•      Reach out for help

There are many organizations that are available to help victims of abuse, both locally and nationally. Calling the National Domestic Violence Hotline at 1-800-799-SAFE (7233) is something that help with your specific case. Their hotline is available 24/7, and it is completely confidential and anonymous.

 

  •      Use a safe computer or a private phone to seek information

It is best to seek help privately so that your partner will not be able to discover what you have been researching, according to the National Domestic Violence website.

 

  •      Keep evidence of physical abuse (pictures)

 

  •      Try to set money aside or ask friends and family members to do so for you

 

  •      Try to spend time or seek out supportive people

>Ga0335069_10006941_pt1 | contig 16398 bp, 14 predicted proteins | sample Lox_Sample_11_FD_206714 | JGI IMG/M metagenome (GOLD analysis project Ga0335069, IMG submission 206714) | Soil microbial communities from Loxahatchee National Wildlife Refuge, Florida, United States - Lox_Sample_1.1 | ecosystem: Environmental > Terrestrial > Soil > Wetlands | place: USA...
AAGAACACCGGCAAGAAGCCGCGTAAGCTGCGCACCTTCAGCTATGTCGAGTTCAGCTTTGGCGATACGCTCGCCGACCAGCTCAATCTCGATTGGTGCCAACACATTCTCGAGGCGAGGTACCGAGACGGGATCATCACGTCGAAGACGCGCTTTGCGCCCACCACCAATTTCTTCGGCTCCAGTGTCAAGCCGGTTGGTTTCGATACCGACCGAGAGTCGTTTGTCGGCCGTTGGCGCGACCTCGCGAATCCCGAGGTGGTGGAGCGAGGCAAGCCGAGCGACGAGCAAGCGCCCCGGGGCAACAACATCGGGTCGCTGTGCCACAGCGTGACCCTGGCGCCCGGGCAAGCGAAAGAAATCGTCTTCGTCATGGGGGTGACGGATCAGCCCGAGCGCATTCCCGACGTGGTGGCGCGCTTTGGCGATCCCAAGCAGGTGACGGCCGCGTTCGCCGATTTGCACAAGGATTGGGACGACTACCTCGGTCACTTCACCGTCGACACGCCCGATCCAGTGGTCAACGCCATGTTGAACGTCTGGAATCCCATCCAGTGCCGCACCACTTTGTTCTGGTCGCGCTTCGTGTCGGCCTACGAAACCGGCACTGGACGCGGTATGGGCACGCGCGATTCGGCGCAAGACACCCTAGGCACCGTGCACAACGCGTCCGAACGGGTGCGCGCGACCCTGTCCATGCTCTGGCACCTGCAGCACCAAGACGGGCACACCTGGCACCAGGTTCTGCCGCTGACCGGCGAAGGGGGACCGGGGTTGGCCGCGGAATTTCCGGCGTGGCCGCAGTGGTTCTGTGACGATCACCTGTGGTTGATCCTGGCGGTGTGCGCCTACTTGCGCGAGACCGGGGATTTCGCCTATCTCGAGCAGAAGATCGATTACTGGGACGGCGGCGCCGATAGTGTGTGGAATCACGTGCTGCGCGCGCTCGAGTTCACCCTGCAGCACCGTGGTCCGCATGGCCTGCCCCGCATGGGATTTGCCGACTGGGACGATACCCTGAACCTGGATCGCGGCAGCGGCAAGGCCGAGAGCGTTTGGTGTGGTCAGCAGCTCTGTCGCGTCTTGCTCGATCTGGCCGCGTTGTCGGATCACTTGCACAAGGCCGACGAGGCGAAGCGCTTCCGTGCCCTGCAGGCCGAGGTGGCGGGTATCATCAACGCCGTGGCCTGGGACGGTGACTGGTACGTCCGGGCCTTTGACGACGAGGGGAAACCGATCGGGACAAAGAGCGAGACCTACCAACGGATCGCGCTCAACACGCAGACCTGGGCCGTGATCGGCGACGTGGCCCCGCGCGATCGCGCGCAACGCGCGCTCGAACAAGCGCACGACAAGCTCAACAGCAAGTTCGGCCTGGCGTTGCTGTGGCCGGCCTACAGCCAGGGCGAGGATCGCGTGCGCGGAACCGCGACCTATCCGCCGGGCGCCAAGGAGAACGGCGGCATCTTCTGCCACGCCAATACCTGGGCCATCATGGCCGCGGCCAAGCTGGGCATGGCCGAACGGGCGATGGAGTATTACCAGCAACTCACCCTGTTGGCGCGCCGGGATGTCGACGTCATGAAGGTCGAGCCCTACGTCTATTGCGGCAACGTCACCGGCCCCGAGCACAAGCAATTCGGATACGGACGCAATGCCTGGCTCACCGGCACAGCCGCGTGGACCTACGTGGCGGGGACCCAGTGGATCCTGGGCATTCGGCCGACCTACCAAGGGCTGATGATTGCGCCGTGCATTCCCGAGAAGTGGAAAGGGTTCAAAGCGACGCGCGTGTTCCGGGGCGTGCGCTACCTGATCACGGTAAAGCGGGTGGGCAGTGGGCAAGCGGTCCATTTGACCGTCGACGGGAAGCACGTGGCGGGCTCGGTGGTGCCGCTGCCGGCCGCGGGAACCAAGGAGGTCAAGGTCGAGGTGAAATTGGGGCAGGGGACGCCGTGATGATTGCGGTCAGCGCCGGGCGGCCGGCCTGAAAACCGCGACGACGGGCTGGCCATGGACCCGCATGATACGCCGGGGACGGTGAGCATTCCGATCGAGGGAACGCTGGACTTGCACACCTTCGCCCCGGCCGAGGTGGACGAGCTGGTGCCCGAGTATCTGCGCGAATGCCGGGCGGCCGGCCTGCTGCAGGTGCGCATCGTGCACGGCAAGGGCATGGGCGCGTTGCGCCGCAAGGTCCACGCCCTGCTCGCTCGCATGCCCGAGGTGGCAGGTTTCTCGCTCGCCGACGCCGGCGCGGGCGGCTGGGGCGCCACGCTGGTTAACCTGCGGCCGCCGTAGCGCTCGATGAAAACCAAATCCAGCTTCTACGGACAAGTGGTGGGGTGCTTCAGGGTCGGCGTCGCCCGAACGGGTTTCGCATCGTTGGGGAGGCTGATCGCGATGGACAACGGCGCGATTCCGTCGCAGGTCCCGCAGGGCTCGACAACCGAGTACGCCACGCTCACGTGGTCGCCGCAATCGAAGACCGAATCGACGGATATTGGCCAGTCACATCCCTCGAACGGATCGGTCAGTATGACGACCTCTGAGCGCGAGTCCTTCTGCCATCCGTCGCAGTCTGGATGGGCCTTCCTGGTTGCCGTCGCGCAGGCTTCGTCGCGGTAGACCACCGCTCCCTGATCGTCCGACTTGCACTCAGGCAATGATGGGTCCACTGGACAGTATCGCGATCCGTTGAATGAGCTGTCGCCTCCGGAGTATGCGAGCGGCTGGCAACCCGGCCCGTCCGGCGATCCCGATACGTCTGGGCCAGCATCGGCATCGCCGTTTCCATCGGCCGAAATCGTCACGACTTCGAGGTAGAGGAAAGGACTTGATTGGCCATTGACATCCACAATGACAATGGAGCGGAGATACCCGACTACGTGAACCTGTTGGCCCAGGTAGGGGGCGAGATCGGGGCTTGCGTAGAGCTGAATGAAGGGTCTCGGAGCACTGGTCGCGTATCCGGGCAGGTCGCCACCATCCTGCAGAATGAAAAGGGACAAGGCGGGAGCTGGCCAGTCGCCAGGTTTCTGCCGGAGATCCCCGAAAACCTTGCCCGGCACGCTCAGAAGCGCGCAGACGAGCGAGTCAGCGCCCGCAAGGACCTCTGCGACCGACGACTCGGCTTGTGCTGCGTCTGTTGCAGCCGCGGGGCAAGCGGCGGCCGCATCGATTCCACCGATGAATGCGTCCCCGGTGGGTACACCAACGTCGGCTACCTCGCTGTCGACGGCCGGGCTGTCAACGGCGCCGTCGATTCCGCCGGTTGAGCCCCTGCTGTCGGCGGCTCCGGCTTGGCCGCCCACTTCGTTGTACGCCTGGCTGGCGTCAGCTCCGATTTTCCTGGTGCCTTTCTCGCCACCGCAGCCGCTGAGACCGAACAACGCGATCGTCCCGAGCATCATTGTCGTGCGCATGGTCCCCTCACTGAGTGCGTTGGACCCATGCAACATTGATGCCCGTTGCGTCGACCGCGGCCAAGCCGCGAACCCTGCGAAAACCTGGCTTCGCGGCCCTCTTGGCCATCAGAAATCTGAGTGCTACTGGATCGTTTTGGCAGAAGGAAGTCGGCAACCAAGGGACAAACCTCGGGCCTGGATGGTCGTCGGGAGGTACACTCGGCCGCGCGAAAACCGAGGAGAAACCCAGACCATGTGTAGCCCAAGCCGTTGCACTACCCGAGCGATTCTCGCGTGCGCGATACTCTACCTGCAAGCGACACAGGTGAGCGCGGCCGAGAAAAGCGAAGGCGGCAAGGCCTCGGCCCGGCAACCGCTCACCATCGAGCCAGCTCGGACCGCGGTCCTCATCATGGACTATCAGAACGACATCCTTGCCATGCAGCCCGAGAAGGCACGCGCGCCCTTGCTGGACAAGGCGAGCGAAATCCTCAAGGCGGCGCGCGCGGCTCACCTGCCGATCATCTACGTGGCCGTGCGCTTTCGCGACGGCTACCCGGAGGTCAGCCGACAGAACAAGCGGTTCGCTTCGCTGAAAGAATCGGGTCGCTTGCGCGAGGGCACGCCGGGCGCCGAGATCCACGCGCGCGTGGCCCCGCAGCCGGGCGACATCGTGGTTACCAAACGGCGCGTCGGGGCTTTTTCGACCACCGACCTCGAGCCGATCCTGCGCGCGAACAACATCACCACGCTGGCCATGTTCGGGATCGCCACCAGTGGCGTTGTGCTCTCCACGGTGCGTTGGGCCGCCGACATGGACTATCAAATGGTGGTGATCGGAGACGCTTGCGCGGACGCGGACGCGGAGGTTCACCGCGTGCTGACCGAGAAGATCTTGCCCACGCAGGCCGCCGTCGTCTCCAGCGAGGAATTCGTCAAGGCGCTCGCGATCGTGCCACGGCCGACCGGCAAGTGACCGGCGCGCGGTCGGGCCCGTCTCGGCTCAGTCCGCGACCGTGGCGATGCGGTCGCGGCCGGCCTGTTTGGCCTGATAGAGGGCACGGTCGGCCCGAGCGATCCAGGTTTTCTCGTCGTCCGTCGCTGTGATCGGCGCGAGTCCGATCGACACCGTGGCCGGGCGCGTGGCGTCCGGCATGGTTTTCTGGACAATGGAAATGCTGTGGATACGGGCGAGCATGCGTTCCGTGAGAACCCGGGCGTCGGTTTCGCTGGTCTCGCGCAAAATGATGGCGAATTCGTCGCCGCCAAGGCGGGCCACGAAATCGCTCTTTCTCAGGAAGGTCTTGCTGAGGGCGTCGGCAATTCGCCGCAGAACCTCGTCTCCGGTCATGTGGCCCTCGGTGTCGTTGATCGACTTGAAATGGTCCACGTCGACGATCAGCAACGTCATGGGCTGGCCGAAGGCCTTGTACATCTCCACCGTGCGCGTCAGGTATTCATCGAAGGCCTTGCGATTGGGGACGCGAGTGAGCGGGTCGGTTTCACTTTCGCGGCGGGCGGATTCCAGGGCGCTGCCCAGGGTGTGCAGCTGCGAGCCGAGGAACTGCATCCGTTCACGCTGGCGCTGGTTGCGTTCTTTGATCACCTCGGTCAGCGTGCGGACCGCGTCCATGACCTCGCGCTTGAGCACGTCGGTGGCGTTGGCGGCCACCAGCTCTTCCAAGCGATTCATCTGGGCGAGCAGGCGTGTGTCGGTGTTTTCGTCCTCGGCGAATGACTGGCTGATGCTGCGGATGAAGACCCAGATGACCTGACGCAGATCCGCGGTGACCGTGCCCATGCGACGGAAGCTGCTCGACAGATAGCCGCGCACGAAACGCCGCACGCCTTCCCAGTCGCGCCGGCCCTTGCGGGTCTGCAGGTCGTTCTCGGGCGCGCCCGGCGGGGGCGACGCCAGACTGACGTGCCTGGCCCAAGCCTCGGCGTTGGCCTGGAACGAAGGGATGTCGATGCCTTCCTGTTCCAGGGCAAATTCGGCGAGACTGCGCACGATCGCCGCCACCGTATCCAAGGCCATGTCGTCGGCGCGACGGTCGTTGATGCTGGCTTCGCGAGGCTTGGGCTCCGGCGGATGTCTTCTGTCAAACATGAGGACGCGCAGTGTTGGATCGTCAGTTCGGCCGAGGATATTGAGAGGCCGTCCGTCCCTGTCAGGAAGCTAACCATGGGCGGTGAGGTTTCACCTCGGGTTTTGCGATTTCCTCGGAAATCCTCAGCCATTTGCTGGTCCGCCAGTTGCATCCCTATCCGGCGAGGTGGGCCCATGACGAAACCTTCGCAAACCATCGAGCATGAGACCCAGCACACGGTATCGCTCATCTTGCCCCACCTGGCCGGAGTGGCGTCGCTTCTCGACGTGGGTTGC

Friends and family can be a great comfort during times of distress due to an abusive relationship.

 

  •      Remind yourself of your value

Use this as a motivating factor to help yourself, and others involved, leave the abuse behind you.

After you have been able to leave an abusive relationship, it is important to continue to ensure your personal safety. Law enforcement, the National Domestic Violence Hotline, or a local safe house/resource will be able to give you a more in-depth plan to maintain your safety. Here are some major things to do after you have left an abusive relationship, according to the National Domestic Violence Hotline website:

  •      Change your locks and phone number
  •      Use different stores and local spots
  •      Tell people about the situation (work, school, etc.) so they know how they can help